The Tribunal had the similar view in earlier cases of Tata Tea Ltd. and Cementrum IBV. In the case of Tata Tea Ltd the Tribunal had held “When an acquirer takes over a business from the outgoing seller(s), it is obvious that the sellers have specific knowledge of that business and have access to and are in possession of crucial trade secrets of the target company which if disclosed or misused would be detrimental to and could cause irreparable harm to the target company and its continuing shareholders and by virtue of their association with that business, they (out going sellers) are capable of offering competition to the business being taken over. In such cases, it would be legitimate for the acquirer to enter into a non-compete agreement with the promoter sellers if he feels threatened by a lurking fear of competition from them. It is neither for the Board and not even for this Tribunal to analyse the threat perception of the acquirer. We are of the view that a non-compete agreement would then protect not only the target company but also its continuing shareholders.”

Therefore, in all above cases, it was held by the Tribunal that non-compete fees is valid given the position of the promoters in the market and the law which mandates it. SEBI though have the right to vet the offer in terms of Regulation 18 of Takeover Code and suggest changes which should be carried out by the acquirer. However, it must tread carefully while deciding whether non-compete fees should necessarily added to the offer price for the benefit of the ordinary shareholders. It is an unalterable fact, that in many cases it is the promoter’s ingenuity that gets his business to new height and same ingenuity can be used against the company when he sold out, and instead of benefiting the ordinary shareholder it would only harm the existing holders, who in good faith acquired the company. It is up to the SEBI for not going too far in name of investor protection and let the investors decided themselves what is good for them.

© Tarun Mitra

May 27, 2011


7.      The Economic Times, “ Non-Compete Fee: SAT Rejects Sebi Directive” May 26, 2011

Wednesday, May 25, 2011

Star-Zee Distribution Alliance: A Challenge to Competition Law

The Mint, New Delhi edition on Tuesday, May 24, 2011 reported that the Star TV and Zee Network are joining hands for distribution of their television channels. Both the networks, which have in their portfolios television channels with the highest viewer ship in the country, presently distribute channels through their own respective joint ventures, Zee Turner Limited and StarDen for Zee Network and Star TV respectively. This proposed joint venture between two top television companies could have serious impact on the Cable TV industry of the country; it would not only affect the Cable TV distributors and DTH operators but also the local Cable TV operators and the end consumers.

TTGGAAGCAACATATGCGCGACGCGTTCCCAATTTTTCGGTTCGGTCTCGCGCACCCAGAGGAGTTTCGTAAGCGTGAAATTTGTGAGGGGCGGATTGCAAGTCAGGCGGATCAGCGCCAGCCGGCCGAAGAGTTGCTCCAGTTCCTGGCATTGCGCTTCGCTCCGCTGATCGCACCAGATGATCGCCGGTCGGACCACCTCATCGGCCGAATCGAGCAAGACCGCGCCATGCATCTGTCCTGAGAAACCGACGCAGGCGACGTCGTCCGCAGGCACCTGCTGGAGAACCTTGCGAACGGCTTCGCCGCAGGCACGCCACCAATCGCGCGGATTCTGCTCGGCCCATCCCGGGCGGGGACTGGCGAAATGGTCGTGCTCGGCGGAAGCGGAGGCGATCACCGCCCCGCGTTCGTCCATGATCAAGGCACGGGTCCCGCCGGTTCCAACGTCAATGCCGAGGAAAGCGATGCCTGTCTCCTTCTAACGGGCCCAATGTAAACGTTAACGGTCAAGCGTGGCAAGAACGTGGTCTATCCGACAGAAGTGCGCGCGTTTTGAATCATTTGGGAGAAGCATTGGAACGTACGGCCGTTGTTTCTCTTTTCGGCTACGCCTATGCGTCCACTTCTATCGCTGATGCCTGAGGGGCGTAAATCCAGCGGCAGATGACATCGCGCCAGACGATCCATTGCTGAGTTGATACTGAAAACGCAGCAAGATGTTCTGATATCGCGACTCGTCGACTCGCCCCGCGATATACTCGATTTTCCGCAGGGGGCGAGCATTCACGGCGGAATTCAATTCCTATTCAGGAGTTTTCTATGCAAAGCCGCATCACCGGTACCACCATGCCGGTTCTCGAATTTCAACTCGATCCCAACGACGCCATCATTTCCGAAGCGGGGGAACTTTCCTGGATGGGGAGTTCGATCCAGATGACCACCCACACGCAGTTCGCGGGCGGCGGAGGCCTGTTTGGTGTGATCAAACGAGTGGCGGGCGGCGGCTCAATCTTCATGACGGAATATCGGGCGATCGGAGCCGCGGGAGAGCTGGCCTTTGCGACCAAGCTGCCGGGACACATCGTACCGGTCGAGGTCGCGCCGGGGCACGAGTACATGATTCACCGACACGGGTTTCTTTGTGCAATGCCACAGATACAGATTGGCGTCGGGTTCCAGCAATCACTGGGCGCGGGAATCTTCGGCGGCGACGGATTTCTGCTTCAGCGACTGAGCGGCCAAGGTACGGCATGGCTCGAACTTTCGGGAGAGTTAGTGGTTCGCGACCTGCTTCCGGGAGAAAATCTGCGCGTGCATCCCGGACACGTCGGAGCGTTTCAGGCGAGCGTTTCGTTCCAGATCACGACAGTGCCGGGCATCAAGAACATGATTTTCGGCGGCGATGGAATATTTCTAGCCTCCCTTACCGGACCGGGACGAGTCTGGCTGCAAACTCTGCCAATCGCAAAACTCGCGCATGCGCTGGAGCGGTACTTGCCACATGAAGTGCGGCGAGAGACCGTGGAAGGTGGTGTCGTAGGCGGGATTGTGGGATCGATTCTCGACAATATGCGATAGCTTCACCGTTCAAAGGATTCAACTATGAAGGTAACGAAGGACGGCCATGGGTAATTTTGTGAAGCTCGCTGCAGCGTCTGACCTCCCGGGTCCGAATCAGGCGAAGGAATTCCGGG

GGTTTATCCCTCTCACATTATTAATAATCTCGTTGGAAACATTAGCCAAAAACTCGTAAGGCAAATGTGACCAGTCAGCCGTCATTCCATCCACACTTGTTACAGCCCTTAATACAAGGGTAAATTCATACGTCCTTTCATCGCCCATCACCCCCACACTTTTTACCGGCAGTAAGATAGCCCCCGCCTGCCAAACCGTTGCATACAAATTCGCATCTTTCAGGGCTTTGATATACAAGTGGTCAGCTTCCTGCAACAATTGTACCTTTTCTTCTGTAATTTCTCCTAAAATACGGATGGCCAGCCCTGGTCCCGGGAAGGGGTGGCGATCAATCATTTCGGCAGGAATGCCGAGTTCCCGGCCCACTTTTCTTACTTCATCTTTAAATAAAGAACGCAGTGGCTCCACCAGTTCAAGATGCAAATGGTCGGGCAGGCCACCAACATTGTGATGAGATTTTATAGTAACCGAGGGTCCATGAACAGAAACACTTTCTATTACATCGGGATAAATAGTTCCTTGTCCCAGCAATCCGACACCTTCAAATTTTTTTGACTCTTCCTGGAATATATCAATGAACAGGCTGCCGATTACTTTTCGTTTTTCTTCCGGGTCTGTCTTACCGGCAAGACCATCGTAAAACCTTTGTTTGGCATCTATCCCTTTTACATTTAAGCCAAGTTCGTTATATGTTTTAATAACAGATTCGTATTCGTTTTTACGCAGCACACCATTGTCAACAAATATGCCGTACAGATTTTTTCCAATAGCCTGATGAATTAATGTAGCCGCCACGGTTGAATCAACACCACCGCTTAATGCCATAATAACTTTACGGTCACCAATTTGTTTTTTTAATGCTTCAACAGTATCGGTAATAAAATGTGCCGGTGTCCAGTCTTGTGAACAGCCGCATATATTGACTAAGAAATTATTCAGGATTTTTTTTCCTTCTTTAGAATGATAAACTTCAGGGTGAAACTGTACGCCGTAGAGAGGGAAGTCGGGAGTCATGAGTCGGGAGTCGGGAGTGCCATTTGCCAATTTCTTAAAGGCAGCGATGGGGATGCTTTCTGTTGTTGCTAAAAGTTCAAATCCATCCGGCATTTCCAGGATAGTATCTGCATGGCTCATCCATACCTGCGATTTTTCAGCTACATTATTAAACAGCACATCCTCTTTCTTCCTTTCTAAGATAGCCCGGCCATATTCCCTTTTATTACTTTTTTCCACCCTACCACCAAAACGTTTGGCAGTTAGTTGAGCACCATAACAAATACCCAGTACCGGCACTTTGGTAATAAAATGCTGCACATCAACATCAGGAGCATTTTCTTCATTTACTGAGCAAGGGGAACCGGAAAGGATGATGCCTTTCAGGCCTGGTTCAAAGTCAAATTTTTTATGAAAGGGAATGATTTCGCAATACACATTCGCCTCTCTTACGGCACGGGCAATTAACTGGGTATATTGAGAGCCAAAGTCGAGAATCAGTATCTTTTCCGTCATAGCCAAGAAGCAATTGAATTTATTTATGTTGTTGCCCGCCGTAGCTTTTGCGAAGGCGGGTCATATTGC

This proposed joint venture, poses a serious challenge to the Competition law, as there is clear cut absence regarding the status of the joint ventures in the Act. Although, the Act talks about the cartels, but proviso to subsection (3) of Section 3 of the Competition Act, 2002 provides that:

“Provided that nothing contained in this sub-section shall apply to any agreement entered into by way of joint ventures if such agreement increases efficiency in production, supply, distribution, storage, acquisition or control of goods or provision of services.”

Which will clear cut provide a defense to the companies to claim that their JV is in nature of “increasing efficiency” of distribution, as Mint reports quoting an unnamed Zee TV executive “move should be seen in view of the growing piracy of broadcasters’ signals as well as the monopoly of large cable networks in some markets such as Punjab and Tamil Nadu. Some states are monopolized by a single operator and we find it hard to collect subscription fees”. It is an open secret that cable TV signals are being pirated and in many instances mafia controls the cable TV operations, however by making the consumer pay by their nose is any solution.